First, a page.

But the risk seems to mirror what we see for natural myocarditis, which is caused by viruses and bacteria and parasites in all age groups. And it mirrors the same incidence that we see, the same curve that we see in natural myocarditis.

    And this age group, at least for background myocarditis from other causes, is actually quite low.

  • William Brangham:

    And what about the concern that some parents have expressed that, one, I don't want my children to get long COVID? What do we know about that?

    On the flip side of that, though, you also do hear parents say, well, it sounds like kids don't generally get that sick from COVID, so why do I need to vaccinate them?

    What would you say to parents who expressed that?

  • Dr. Yvonne Maldonado:

    Yes, let me start with that first, because we have — since last year, we heard a lot of misinformation spread nationally that, A, kids didn't get infected, B, they didn't spread disease, and, C, they didn't get sick if they did get infected. That's absolutely false.

    In our children's hospital and children's hospital around the country, children have been admitted to the hospital, put on ventilators, they have died. It is not something that you want to happen, especially if you have a safe and preventable approach to this disease.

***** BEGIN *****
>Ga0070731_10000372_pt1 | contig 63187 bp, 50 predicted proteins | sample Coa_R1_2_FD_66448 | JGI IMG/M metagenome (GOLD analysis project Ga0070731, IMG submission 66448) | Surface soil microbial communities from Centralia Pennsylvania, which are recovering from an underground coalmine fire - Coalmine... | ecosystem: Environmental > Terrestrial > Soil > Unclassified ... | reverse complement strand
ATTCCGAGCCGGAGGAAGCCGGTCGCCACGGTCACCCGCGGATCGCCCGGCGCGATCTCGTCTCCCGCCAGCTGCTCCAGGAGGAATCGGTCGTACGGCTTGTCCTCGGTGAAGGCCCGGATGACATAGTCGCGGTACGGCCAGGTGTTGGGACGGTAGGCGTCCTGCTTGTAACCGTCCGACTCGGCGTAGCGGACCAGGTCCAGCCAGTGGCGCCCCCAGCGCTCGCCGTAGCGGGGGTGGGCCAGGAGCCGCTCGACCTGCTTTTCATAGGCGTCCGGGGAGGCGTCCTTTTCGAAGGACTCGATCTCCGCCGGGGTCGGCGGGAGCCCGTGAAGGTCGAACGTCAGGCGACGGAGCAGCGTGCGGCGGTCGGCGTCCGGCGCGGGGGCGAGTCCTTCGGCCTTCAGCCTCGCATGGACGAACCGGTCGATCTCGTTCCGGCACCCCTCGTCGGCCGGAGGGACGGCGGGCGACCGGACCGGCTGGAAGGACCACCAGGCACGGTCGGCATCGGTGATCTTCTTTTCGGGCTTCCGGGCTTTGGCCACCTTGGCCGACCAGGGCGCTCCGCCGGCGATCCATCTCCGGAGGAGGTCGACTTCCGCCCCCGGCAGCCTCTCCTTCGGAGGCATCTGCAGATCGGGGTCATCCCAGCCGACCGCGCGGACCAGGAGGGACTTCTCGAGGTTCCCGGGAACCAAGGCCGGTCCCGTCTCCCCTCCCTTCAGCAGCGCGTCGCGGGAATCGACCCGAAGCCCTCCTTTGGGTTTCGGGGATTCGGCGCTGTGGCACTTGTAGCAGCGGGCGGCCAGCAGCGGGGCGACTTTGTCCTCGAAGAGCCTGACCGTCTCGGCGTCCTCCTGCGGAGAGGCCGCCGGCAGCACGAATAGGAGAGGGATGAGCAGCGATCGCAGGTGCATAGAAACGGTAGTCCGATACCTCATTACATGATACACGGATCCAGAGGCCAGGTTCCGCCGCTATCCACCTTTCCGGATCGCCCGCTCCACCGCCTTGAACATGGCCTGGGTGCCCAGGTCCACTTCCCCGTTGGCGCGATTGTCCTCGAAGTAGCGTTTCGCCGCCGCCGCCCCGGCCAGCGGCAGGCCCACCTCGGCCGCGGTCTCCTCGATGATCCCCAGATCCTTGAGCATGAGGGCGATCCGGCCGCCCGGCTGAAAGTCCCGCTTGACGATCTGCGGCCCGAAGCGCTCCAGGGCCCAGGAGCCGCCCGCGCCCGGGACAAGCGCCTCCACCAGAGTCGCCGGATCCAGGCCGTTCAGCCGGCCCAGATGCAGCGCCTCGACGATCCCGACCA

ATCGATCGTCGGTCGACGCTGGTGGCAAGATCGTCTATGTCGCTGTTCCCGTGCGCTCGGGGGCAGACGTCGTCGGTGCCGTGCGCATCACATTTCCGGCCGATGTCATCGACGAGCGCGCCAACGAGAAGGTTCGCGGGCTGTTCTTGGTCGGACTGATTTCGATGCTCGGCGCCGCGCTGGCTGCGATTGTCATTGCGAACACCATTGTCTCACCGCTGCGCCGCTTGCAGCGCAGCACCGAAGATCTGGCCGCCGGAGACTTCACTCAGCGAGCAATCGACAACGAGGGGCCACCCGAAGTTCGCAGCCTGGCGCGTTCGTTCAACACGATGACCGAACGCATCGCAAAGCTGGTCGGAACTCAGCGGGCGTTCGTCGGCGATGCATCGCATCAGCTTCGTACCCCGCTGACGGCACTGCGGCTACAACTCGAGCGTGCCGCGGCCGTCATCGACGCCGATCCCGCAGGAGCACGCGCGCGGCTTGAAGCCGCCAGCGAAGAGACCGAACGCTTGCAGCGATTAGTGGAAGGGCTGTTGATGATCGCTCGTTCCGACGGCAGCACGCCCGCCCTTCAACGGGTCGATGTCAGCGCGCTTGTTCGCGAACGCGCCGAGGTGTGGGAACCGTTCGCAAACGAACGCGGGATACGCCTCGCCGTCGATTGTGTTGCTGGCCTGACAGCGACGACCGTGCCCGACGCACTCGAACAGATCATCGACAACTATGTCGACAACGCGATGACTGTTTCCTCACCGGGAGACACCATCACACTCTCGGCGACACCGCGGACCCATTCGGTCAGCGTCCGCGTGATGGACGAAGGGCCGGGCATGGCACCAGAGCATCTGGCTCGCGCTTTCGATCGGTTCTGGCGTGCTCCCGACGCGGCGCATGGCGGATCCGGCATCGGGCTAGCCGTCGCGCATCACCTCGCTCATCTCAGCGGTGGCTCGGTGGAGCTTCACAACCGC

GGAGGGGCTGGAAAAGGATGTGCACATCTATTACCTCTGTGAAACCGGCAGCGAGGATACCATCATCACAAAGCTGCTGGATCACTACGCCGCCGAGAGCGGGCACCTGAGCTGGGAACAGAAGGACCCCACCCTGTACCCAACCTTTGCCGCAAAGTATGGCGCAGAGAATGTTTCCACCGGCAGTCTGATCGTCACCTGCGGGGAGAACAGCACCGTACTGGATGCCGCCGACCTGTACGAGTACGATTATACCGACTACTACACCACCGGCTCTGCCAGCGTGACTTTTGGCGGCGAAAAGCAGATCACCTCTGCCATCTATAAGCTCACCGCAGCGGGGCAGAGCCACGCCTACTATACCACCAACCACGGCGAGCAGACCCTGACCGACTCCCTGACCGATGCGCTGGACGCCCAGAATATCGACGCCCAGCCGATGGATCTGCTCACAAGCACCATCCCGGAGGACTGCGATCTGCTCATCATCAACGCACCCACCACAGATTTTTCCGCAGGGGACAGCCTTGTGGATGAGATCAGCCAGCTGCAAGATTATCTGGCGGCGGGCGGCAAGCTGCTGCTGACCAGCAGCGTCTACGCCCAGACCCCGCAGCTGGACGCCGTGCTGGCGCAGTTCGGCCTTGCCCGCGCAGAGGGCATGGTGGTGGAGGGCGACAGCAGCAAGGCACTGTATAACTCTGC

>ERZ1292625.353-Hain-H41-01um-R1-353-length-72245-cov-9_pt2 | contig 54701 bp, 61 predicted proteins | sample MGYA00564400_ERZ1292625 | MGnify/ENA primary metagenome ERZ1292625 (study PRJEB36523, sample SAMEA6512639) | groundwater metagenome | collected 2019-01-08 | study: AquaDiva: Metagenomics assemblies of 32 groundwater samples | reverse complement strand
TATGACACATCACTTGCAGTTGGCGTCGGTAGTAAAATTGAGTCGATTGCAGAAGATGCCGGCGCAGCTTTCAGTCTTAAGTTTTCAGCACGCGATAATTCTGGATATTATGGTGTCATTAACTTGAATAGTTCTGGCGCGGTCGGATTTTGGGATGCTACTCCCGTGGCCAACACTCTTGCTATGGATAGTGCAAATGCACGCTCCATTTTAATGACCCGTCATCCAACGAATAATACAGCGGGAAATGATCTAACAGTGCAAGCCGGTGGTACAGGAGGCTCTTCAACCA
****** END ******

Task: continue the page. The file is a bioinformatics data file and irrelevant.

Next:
Now, so far, we have seen almost two million children infected in this alien group of 5 to 11, with thousands, 8, 300 hospitalizations in this age group, and very severe cases in at least 2, 500, with 94 deaths.

  • William Brangham:

    All right, Dr. Yvonne Maldonado…

  • Dr. Yvonne Maldonado:

    Yes, so it is really — it has been quite a severe disease.

    And I would say that the risks of immediate impact are much more important. And that was expressed today at the meeting. Every single person who spoke said, A, that they would vaccinate or have vaccinated their own kids, and, B, that the risks of this disease — and we have all seen it — far outweigh any potential short-term problems.

    The long-term issues, we will continue to follow for long COVID, but it looks like the risk of long COVID is subtle, and we won't really know for some time.

  • William Brangham:

    All right, Dr. Yvonne Maldonado, thank you so much for being here.

  • Dr. Yvonne Maldonado:

    It's a pleasure. Thank you.